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He grew up in rural Nebraska where he had been interested in fishing as far back as he can remember. His father died when he was very young, and he found himself fishing and hunting on his own by the time he was 8. He grew up, got married, and learned a trade. He still fished when he could. Denny Brauer was a bricklayer supporting a young family when his life took a sharp turn. At a jobsite, one of his fellow workers let him borrow a copy of Bassmaster magazine loaded with stories of guys who made bass fishing their living, which caused Denny to contemplate the possibilities- get paid to catch bass or spend each day lining up rows of bricks. Very few folks knew the competitive fire that burned inside Denny, so it took them by surprise when he picked up and moved his family to put himself in the thick of the competitive bass fishing world.

From that beginning, Denny Brauer weighed in nearly 9,000 pounds of bass in competition, finishing in the Top 10 an impressive 79 times and winning 17 derbies, including the mother of all, the 1998 Bassmaster Classic. He recorded wins in the 1987 Super Invitational on Kentucky Lake, the 1992 Megabucks on Guntersville, and the 1993 Super Stars on the Illinois River. He competed in 21 Classics, finishing in the Top 10 in eight of them. In addition to B.A.S.S. events, Brauer fished seven FLW Tour seasons, qualifying for five Forrest Wood Cups, and adding another $250K to his $2.5M of B.A.S.S. career earnings. The same year that he won the Classic he also won the FLW Tour Angler of the Year award. He ended his time on the FLW Tour in 2003.

Brauer’s bread and butter is pitchin’ and flippin’, and these skills resulted in the majority of his winnings. He had a few uncles who would let him tag along when they went fishing, but when it came to real skills he was pretty much self-taught. During those years he plied the banks but in high school, a shop project found him totally refurbishing a sunken boat he had found. That boat was heavy so when he got his first aluminum boat, it opened up a whole new world. He started fishing with the Blue Valley Bass Club.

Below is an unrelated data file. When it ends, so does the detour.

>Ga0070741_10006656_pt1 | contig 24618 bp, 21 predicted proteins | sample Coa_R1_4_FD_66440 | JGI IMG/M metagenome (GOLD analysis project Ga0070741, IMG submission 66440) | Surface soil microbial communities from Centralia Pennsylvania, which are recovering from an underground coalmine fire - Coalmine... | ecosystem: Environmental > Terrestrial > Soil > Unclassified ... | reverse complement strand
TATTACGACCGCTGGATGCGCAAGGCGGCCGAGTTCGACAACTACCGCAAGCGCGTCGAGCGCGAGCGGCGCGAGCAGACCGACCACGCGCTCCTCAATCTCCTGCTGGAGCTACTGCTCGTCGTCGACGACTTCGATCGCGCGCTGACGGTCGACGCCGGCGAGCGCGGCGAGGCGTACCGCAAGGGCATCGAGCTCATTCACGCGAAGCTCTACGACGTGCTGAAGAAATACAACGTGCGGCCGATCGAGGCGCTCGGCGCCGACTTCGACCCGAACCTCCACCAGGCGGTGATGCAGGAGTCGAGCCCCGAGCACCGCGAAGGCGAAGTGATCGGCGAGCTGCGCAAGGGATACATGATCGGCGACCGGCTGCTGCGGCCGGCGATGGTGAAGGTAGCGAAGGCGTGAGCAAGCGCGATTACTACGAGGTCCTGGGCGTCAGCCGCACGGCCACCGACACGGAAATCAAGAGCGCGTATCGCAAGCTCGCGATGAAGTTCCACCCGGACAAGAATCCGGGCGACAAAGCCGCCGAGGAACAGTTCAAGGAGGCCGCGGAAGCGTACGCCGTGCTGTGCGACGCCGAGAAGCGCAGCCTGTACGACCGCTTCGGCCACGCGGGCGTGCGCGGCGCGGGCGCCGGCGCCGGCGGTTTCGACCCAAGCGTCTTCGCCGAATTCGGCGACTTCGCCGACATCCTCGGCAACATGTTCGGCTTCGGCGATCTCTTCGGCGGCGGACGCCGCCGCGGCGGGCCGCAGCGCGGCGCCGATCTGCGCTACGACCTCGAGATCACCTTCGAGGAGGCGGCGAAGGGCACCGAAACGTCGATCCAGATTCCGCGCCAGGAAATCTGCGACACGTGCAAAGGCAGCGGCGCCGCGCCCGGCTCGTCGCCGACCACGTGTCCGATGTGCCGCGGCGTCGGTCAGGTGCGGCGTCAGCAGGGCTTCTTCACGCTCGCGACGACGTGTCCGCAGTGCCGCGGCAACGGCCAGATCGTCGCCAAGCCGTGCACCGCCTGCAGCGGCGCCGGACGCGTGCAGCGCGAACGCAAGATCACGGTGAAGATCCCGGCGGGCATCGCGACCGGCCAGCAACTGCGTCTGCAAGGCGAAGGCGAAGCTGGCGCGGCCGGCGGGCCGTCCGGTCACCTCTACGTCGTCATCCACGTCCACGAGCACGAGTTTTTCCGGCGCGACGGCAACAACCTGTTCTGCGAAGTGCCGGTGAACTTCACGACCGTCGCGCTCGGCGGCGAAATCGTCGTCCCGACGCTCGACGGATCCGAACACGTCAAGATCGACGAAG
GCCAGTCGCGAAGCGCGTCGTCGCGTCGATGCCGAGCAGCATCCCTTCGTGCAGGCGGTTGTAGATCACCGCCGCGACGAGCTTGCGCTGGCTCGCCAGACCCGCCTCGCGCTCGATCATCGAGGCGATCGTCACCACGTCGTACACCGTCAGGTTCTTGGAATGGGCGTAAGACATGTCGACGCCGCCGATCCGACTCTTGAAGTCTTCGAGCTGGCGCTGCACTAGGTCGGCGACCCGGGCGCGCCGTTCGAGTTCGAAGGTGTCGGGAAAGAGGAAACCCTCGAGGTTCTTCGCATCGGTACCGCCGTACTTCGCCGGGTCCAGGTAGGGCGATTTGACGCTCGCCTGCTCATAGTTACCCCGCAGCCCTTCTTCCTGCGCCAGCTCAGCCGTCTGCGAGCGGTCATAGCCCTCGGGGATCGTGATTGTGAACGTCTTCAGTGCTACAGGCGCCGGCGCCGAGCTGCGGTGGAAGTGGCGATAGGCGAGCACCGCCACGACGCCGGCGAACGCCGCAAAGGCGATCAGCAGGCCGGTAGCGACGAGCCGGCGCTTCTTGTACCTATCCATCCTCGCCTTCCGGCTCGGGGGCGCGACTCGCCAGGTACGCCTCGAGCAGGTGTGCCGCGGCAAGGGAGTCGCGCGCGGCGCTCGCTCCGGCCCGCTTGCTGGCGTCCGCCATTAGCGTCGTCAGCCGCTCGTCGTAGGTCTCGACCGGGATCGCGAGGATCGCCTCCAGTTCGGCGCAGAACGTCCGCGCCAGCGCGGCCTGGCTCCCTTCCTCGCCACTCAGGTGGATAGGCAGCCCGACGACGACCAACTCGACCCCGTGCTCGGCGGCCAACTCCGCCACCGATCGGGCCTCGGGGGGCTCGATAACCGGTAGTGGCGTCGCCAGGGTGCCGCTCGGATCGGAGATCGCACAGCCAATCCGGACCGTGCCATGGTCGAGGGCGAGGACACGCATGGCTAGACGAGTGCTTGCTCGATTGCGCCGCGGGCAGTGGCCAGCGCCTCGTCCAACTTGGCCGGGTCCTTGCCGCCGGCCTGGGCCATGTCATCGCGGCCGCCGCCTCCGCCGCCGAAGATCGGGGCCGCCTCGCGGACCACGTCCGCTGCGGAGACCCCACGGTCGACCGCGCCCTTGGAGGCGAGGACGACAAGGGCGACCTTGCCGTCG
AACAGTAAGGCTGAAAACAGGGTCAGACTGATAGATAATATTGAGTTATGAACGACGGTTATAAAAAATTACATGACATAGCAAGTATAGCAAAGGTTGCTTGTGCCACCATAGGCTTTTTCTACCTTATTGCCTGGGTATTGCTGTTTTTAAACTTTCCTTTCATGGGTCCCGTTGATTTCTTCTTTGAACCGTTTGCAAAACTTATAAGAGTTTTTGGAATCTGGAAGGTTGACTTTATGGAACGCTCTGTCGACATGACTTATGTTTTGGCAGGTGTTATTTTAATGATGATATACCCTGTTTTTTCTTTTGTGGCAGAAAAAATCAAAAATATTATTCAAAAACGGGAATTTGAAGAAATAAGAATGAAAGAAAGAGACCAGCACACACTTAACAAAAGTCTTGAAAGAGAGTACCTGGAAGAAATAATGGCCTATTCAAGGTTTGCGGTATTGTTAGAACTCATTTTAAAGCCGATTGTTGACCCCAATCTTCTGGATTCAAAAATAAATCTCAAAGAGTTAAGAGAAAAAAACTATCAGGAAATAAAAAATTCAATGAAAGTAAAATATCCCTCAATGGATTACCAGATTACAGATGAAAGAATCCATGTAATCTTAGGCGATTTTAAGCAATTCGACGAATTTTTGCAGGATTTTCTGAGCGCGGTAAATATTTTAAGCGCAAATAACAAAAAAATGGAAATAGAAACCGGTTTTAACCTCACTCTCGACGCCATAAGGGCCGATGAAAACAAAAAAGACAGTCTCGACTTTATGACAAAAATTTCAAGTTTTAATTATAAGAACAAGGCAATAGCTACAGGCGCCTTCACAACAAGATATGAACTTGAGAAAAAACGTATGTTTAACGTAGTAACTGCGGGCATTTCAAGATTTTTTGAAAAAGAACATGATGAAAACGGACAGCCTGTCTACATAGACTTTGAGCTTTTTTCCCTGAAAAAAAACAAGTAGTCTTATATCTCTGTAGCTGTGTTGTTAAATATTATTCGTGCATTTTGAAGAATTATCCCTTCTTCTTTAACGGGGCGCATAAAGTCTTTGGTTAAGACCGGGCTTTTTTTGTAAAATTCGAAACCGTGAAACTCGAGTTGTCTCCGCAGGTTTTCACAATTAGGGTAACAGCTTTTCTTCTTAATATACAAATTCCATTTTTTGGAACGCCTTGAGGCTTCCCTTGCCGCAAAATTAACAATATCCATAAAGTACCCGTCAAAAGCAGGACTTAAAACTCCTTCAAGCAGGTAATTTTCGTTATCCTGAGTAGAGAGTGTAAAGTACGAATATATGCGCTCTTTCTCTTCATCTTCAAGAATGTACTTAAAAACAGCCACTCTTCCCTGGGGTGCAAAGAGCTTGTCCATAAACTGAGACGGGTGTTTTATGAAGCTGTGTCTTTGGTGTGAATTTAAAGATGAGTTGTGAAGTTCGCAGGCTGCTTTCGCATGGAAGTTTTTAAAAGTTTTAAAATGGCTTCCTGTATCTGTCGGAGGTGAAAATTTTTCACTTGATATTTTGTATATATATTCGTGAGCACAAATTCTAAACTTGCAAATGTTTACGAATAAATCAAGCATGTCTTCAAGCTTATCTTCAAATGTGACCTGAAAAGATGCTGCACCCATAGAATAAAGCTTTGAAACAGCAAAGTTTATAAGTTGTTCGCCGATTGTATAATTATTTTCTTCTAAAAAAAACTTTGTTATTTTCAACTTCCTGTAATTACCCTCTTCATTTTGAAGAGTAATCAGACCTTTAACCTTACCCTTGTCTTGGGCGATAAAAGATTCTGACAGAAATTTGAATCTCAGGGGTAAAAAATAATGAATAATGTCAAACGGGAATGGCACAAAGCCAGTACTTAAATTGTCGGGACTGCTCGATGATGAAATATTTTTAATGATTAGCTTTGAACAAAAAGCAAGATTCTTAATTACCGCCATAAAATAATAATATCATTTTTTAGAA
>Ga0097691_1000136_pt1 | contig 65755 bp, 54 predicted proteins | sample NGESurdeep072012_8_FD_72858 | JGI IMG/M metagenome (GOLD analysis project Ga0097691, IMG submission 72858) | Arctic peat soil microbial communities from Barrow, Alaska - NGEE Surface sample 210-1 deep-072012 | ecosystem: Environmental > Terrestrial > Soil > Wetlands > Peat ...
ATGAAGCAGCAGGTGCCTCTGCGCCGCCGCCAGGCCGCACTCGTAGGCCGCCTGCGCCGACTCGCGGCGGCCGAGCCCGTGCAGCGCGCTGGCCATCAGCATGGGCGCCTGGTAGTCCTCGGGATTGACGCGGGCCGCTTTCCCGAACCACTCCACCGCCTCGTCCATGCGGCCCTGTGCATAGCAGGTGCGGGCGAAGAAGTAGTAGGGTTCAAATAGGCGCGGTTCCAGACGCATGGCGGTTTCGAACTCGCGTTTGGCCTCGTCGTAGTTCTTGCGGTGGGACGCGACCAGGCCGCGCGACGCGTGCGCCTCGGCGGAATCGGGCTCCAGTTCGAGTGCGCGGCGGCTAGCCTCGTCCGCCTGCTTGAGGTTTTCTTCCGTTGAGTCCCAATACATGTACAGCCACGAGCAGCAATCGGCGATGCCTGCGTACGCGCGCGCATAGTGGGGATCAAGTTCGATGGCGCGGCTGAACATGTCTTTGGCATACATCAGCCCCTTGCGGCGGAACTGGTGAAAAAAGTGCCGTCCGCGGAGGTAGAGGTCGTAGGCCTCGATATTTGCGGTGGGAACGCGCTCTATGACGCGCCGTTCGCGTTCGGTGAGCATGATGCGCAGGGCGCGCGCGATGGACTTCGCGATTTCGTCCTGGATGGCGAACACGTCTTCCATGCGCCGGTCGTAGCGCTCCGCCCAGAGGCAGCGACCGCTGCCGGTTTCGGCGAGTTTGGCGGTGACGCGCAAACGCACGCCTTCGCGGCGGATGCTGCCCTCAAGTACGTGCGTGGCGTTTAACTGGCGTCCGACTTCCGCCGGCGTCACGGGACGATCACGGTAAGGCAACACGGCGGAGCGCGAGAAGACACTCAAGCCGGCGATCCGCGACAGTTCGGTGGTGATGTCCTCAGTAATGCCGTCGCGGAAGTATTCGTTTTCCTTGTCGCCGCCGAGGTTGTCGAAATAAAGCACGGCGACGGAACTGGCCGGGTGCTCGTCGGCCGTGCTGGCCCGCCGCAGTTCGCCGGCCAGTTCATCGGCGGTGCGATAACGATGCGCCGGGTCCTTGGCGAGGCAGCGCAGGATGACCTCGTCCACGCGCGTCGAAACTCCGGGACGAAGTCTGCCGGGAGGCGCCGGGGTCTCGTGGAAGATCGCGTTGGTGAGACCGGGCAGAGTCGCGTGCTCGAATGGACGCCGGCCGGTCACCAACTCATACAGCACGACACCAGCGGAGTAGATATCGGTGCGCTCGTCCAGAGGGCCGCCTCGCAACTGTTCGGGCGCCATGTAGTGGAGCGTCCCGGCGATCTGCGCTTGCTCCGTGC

Denny was able to save enough money to buy a Ranger bass boat. In 1978 he qualified to go to the state tournament at Merritt Reservoir and actually won it, which was his ticket to the B.A.S.S. nationals. In April 1980, B.A.S.S. had scheduled a derby on Lake of the Ozarks in Missouri, which Denny decided to enter. He ended up finishing 20th, but more importantly, Ranger Boats took notice and decided to sponsor him for a few more tournaments. One thing led to another, and he and the family made the move to Missouri, where he started to guide and pursue fishing for a living. They bought a house on the lake and guiding allowed him to fish about eight tournaments a year.

Brauer’s big break came in 1984 when he won his first Bassmaster event, a derby on Lake Sam Rayburn. The win came at a time when ESPN was starting to televise some events, which created more endorsement opportunities. He was still in a learning mode in all aspects of the sport. Brauer learned by reading everything he could lay his hands on, and then trying it out on Lake of the Ozarks and Truman reservoir. These lakes had countless boat docks which led him to become a proficient jig flipper. He became more familiar with his boat, his electronics, and his fishing tackle to the point where things on the water became second nature. As he came down the learning curve, good things started to happen beginning with the winning the 1985 US BASS Angler of the Year and continuing with the 1987 B.A.S.S. Angler of the Year, which led to Denny being the first pro angler to appear on Late Night with David Letterman.

The wins and Top 10’s were coming along over the next decade leading up to what turned out to be his crowning achievement, winning the 1998 Bassmaster Classic on High Rock Lake near Greensboro, N. C. He also has won an FLW Angler of the Year which, when combined with the Classic win led to General Mills making him the first bass pro to appear on a Wheaties box. Brauer was inducted as part of the inaugural class of the Bass Fishing Hall of Fame.

Fishing has taken a toll on his back and after struggling in his last tournaments, he retired from the Elite Series B.A.S.S. tournaments in 2012. He was diagnosed with a rare virus that cost him half his heart and lung capacity, but Brauer’s passion for the sport has had a lot to do with returning him to better health. The family moved from Missouri to the shores of Lake Amistad in southern Texas. Many years after finishing his FLW career, he continues to compete in occasional Major League Fishing events, mostly in Texas, and in 2014 he won a Toyota Series tournament on Toledo Bend.


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